According to the class specified by the Interface (wIndex),
Get_Descriptor must return the class-specific descriptor specified by the MSB of wValue.
When the class supports Set_Descriptor request, it must be handled similarly to Get_Descriptor.
Interface and Endpoint descriptors cannot be directly accessed with Get_Descriptor or Set_Descriptor.
Therefore, Get_Descriptor and Set_Descriptor have no need to support them. Additional Interfaces handling
wIndex field of the Setup data shows the Interface number in question.
When this Interface number matches to the additional Interfaces, handle the requests as follows.
  • Get_Status: return Zero
  • Get_Interface: return current alternate Interface number
  • Set_Interface: set current alternate Interface to one specified by the request
When the Interface in question doesn't have any alternate Interface, Get_Interface returns Zero.
And Set_Interface succeeds when the wValue is Zero, otherwise return STALL. Additional Endpoints handling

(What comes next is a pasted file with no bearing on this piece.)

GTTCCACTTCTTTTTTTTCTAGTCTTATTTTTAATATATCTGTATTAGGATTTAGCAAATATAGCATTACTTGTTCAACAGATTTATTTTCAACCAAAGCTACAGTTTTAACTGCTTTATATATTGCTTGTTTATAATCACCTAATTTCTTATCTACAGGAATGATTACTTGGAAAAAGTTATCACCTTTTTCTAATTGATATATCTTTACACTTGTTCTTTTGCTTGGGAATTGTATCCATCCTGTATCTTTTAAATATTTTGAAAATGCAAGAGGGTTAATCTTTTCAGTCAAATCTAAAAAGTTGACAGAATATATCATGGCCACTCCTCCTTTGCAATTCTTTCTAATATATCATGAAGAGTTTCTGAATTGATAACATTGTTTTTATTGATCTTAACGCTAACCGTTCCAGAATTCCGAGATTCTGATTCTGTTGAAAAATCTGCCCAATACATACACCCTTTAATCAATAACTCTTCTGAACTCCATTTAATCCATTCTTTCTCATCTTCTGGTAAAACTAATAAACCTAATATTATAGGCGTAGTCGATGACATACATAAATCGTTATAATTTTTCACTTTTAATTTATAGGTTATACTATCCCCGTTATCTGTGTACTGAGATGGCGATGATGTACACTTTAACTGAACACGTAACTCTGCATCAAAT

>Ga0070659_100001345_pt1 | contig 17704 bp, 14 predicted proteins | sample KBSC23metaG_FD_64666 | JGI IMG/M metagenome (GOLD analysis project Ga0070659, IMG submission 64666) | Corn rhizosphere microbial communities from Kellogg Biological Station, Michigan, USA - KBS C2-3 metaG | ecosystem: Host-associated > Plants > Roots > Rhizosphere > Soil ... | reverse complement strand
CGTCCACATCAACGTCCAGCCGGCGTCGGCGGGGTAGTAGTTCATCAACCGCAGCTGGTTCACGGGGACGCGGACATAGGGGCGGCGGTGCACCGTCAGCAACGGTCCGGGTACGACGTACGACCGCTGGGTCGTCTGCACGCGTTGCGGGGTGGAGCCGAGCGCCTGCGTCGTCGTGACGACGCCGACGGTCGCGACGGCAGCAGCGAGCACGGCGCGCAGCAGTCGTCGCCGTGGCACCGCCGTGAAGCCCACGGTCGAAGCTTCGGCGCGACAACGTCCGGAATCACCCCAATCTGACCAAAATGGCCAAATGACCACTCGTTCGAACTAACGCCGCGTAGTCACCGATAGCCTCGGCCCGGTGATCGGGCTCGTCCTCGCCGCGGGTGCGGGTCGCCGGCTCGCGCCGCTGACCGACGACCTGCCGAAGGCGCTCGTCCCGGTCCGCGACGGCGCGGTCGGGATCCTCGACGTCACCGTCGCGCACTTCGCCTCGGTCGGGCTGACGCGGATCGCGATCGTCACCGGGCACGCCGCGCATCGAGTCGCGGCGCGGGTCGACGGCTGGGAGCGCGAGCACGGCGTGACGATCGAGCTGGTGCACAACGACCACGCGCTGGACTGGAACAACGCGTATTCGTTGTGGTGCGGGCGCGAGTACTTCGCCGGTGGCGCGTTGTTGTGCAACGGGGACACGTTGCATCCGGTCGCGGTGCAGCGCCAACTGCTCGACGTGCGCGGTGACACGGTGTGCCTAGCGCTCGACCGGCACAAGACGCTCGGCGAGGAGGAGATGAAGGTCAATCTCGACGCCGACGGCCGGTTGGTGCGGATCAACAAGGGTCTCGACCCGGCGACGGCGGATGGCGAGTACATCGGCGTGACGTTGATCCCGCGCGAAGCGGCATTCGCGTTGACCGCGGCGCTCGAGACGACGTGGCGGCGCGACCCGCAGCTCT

• Get_Status: return HALT condition of the Endpoint
  • Clear_Feature: recover the Endpoint from HALT
  • Set_Feature: set the Endpoint to HALT
  • Set_Configuration: Setup additional Endpoints
When Get_Status, Clear_Feature and Set_Feature are issued to an Endpoint, wIndex field of the Setup data indicates the Endpoint address.
When the Interfaces doesn't have any alternate Interface, set up the Endpoints in Set_Configuration request.
As of the Interface with any alternate Interface, set up the Endpoints belonging to the Interface in Set_Interface.

3.1.3 Class-specific requests

wIndex field of the Setup data of the request indicates the Interface to which this request is issued.
Therefore, dispatch the request by wIndex first, and copy the each handler for class-specific requests from the prototypes under each case.

3.1.4 Endpoint handling

When the Endpoint address and Endpoint status are defined by macro,
modification on this part finishes by copying the Endpoint handler of each prototype to the base one.

3.2 Device driver and host application